Keynote Address, Part Two – Notes

These are notes I wanted to include in the post "Keynote Address", but felt it was long enough as it was. [1].  Alfred Lion arrived in New York in 1929, but health issues forced his return to Germany soon thereafter. He worked in South America from 1933 and would return to New York in 1938, in time to hear John Hammond's "From Spirituals to Swing" concerts of 1938 and '39, which inspired him to found his own label. His good friend Francis Wolff joined him, reportedly catching the last passenger boat to leave Germany in early 1939, before the war began. Blue Note was the most cash-strapped of the small New York independent labels, so in the early going their releases were more intermittent and modest than the others. However, slow and steady wins the race, even with jazz record labels. Due to financial problems, Keynote and HRS both folded in the late 1940s, and while Commodore did a few sporadic recordings in the '50s, it was largely done by 1947. But, Blue Note gathered momentum as a bebop label in the late-'40s and really hit its stride in the '50s and '60s as the label went on to great fame and some fortune, before it all ebbed in the early '70s. Of course the label was revived after a long gap and is now part of the Capitol/EMI imprint, surviving its founders with frequent reissues of its large back catalogue and new releases by contemporary musicians. [2]. Of these four independents, only Keynote offered the full range of traditional jazz, small group swing and more [...]

Keynote Address

The invaluable Spanish jazz-reissue company Fresh Sound Records recently entered new territory by out-doing itself with a huge 11-disc reissue called The Keynote Jazz Collection, 1941-47. With a whopping 243 titles performed by 62 different bands, it's a massive compilation of music from one of the key (no pun intended) independent New York jazz labels of those years - Keynote Records. It offers a stunning cross-section of 1940s jazz in all its various styles, during a time when the music was in a process of transition as bebop was developing. More than one commentator has said that although it's still early in the year, this is likely the jazz reissue of 2014. (Technically, it was released in 2013 - but late, in December - and word is just getting out. I missed the advance notice of this, but some jazz friends who have already received their copies informed me of it, also including a good review of the package in Jazz Weekly by George W. Harris.) I was initially reluctant to buy this set, despite glowing reports about it. This didn't have to do with the cost, which, depending on the source, is actually pretty reasonable, ranging between around $100 to $135 Canadian. My concern was that I already have quite a lot of this music, issued on CD by Japanese Mercury - single discs by Lester Young, Benny Carter, Lennie Tristano, a 4-CD set of Coleman Hawkins, as well as issues under group names such as The Keynoters and The Small Herd. My mind was changed by a review I read more [...]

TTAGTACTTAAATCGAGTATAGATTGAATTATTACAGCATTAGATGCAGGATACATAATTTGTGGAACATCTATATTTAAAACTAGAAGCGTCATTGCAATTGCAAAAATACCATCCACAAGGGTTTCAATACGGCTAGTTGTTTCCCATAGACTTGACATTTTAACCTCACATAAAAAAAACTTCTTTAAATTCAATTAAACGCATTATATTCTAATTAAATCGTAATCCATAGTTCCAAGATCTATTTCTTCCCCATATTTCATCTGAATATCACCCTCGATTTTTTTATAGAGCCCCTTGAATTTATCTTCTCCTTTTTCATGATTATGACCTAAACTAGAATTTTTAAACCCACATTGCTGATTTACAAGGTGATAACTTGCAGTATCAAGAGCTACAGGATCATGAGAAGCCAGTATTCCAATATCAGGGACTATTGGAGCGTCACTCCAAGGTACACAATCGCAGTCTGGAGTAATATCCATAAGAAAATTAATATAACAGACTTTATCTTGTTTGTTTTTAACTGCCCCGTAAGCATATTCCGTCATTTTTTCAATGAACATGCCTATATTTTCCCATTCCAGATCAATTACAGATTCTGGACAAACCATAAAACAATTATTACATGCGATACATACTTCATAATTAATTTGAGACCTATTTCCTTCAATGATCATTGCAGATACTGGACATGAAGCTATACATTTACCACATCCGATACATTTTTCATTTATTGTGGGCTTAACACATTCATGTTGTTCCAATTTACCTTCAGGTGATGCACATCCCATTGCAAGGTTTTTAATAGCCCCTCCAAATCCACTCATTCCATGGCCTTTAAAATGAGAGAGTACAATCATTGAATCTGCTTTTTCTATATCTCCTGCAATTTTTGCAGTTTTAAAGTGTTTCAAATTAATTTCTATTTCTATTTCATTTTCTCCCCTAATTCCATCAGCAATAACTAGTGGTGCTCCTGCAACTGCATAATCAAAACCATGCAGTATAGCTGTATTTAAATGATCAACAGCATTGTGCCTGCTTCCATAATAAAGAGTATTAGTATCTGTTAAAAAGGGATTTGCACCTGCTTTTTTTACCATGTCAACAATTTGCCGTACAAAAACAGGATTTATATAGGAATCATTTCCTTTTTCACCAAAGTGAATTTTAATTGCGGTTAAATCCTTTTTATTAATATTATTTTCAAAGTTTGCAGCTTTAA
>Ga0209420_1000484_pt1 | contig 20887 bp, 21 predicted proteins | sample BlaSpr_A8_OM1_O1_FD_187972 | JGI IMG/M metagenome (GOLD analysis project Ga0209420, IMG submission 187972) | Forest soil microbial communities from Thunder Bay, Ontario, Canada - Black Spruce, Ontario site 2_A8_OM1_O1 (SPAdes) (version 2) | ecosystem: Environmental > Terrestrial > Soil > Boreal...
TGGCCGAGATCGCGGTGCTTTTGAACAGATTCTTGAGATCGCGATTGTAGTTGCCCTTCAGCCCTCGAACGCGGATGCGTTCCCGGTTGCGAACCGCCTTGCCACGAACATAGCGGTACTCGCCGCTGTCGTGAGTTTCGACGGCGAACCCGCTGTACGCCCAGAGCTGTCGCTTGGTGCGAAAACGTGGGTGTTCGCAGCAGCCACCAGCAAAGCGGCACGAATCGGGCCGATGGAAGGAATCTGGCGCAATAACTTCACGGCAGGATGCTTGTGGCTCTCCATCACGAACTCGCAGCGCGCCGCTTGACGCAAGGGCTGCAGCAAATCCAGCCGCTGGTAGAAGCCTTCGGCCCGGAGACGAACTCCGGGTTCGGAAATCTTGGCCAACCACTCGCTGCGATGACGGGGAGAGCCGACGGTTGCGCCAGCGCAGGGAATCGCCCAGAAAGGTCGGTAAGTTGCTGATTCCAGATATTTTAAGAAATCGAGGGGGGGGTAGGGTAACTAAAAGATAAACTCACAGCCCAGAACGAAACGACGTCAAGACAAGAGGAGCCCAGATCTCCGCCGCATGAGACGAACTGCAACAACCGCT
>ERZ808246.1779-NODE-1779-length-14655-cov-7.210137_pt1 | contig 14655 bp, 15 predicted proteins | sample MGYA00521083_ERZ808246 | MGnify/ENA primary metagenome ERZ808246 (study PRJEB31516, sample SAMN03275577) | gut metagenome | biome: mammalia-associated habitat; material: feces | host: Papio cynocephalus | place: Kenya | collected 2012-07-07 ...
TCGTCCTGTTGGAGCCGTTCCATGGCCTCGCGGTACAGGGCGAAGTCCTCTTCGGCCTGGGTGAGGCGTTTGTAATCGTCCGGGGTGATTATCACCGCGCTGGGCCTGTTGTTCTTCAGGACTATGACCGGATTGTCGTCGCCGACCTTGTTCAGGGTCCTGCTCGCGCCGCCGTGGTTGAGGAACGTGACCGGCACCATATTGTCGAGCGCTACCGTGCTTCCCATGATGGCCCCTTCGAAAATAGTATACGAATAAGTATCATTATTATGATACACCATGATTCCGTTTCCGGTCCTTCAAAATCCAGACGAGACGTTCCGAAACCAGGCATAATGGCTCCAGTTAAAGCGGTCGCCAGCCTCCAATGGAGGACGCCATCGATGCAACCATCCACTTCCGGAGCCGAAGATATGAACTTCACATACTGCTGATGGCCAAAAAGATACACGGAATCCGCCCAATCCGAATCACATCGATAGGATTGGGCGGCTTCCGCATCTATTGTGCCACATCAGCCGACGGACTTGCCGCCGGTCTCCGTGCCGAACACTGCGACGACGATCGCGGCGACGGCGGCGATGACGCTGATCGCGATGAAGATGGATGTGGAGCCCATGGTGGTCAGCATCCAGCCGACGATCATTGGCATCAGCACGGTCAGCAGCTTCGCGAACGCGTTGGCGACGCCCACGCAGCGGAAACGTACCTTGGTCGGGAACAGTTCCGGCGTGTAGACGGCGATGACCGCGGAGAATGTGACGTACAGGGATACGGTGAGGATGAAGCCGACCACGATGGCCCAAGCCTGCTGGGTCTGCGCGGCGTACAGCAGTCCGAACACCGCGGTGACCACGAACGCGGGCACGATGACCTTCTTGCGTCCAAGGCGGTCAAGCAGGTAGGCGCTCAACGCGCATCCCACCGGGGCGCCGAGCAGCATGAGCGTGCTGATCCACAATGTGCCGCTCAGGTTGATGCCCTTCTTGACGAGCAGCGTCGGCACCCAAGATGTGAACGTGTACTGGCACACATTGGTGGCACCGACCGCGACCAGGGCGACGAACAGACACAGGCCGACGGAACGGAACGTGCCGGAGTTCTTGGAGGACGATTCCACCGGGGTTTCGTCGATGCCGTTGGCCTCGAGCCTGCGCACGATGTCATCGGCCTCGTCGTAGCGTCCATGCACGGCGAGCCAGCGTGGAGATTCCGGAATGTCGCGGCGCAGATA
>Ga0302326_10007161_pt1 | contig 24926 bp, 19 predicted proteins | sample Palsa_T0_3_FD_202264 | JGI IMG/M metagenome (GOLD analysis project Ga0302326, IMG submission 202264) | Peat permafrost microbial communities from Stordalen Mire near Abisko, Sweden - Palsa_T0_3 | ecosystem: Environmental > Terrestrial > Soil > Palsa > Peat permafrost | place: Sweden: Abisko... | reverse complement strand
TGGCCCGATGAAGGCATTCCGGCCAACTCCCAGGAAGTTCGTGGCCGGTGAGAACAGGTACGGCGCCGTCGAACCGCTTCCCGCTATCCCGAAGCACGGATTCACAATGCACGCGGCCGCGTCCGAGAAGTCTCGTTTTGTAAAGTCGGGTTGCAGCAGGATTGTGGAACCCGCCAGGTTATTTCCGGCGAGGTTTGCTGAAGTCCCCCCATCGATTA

Putting the Potts On

No, this is not another post about food, I swear. The title of this essay is a pun I couldn't resist, which I'll explain. There's an old expression in jazz that when a band is swinging, really cooking as it were, they "have the pots on." This certainly applies to The Jazz Soul of Porgy & Bess, a wonderful 1959 big band recording of Gershwin's folk-opera, written by the D.C.-based arranger Bill Potts. It features an all-star cast of the best jazz and studio players New York had to offer at the time, probably the richest period in that city's prolific jazz history. I first heard an LP copy of this record about twenty-five years ago and immediately bought it when it was later issued on CD. I've listened to it often with great pleasure ever since, it's the kind of record that you can listen to for your whole life. It sounds better and better each time you hear it, as you become more familiar with its many highlights and nuances and I've had it on a lot recently. Before going into more detail about the record though, some commentary on the context in which it was made and on big bands in jazz generally, for the sake of perspective.                                                                       *** As organized, regularly touring units, big bands ran into hard times in the late-40s and all but a few of them disbanded in those years. They would never again dominate jazz or American popular more [...]